This same flag was later suspended between two ladder trucks, Emmitsburg’s and Walkersville’s, to create the gateway through which guests entered the memorial. This is just one example of support services conducted by the folks at the Vigilant Hose Company and the Frederick County Fire and Rescue Museum to help the U.S. Fire Service. This year, the lives of ninety-eight firefighters who died across the United States in the line of duty in 2013 and nine firefighters who died in previous years, were honored during the memorial services at the National Fire Academy.

More than 5,000 people, including Members of Congress, administration officials and other dignitaries, members of the fire service, as well as families, friends, and co-workers of the fallen firefighters attend this event. Vigilant Hose Company’s Chief, Frank Davis, said, “In 2001, the night before the memorial service, I received a telephone call at 6:00 p.m. requesting seventy-five fire trucks on the grounds of the Fire Academy for the service the next day to prepare for the president to attend. We were up all night, but we did it.” President George W. Bush attended this service in 2000 and 2001. It was during the service in 2001, held just a month after 9/11, that President George W. Bush announced that he had to leave early in order to make a special announcement. That evening, he announced from the White House that our country was going to war.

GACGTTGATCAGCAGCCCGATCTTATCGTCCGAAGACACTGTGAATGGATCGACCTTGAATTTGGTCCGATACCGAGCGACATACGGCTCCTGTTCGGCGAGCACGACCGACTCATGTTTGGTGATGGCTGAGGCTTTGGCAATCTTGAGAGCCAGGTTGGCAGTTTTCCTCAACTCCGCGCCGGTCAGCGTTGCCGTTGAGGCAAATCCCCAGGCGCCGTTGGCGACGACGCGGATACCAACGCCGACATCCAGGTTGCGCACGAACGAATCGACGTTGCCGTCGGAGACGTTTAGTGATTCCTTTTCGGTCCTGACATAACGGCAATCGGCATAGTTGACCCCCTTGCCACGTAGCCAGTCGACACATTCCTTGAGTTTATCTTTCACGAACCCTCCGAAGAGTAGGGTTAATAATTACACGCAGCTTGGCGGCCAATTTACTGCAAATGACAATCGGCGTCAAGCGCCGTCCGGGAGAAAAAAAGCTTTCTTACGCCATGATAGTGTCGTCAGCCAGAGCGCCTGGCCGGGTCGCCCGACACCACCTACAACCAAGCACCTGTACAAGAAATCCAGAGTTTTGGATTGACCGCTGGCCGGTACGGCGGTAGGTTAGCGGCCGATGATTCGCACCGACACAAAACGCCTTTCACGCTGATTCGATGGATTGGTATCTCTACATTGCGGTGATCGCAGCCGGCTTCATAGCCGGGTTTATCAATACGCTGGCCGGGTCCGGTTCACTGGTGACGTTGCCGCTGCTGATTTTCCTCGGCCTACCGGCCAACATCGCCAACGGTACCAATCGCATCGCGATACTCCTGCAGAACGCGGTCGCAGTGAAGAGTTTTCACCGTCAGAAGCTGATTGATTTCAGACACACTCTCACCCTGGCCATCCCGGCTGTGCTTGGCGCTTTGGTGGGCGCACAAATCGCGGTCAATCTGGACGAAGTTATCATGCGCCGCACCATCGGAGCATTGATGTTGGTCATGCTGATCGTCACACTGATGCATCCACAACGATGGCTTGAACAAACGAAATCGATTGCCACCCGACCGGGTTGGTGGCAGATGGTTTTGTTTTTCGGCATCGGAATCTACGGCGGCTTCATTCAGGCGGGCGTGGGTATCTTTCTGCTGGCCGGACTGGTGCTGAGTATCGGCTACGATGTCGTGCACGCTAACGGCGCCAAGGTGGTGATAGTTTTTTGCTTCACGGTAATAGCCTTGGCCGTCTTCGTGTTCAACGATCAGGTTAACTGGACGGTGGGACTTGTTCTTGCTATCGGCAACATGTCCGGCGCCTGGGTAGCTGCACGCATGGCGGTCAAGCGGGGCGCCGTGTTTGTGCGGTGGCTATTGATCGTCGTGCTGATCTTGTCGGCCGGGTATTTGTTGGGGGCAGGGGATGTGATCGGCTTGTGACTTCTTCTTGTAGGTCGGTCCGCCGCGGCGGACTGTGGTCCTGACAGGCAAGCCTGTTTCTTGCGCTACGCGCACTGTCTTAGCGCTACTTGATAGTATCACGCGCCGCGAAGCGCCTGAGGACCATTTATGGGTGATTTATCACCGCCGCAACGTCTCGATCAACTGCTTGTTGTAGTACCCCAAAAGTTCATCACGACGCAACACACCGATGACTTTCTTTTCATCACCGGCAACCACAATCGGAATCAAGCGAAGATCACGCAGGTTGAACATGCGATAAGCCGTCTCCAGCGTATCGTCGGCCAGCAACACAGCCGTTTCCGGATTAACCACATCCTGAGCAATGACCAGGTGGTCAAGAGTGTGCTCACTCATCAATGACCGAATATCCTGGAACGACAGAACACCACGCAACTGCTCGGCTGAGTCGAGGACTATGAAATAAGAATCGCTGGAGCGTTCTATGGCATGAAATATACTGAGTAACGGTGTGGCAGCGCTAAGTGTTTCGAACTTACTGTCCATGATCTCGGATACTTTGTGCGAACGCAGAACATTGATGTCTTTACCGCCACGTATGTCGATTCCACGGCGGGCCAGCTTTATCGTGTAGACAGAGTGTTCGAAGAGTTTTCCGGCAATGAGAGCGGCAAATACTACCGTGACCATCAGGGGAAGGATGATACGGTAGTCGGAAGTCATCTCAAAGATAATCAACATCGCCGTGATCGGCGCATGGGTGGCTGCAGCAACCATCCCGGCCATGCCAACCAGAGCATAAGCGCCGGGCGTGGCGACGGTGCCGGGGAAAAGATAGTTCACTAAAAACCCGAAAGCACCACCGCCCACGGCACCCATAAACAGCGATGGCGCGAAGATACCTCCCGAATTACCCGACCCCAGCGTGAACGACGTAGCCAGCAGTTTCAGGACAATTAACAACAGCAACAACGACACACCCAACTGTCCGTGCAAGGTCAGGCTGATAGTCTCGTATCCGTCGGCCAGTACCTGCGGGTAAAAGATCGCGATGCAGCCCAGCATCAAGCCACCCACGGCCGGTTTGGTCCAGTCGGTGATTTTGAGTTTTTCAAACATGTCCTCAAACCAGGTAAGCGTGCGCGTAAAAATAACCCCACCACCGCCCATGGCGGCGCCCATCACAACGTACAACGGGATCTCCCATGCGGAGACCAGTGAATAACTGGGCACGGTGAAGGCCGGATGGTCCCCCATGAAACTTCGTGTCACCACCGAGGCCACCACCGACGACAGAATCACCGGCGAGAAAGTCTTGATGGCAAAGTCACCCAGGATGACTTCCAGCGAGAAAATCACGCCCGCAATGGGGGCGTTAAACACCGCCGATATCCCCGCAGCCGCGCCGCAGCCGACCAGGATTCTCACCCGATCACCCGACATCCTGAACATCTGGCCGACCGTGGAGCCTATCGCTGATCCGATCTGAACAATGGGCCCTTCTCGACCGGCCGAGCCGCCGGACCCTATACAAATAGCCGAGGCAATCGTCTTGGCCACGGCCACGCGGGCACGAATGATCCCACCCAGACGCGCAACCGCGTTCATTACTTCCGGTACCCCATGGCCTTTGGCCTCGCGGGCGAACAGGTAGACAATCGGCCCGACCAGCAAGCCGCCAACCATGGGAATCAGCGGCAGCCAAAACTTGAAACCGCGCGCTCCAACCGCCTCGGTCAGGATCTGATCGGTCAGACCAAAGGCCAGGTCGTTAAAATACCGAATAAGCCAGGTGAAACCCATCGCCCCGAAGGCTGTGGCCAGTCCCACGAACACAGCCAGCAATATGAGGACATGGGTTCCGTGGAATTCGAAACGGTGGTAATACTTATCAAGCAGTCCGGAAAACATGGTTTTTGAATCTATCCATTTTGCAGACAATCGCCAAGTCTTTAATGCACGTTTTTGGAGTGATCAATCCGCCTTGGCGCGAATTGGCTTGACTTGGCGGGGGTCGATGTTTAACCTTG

Emmitsburg resident, Dr. Bill Meredith, is credited with dubbing Emmitsburg with the nickname,  Firetown, USA. After retiring as a professor from Mount St. Mary’s College, Dr. Meredith played in a band called the Firetown Band. The name caught on. Emmitsburg certainly lives up to its nickname. As home to the National Fire Academy and the grounds where the Fallen Firefighters Memorial is located, Emmitsburg sees a steady stream of firefighters and fire personnel throughout town. Vigilant Hose Company has become the most visited firehouse in the United States, even surpassing Station #10 and Ladder #10 at Ground Zero in New York City.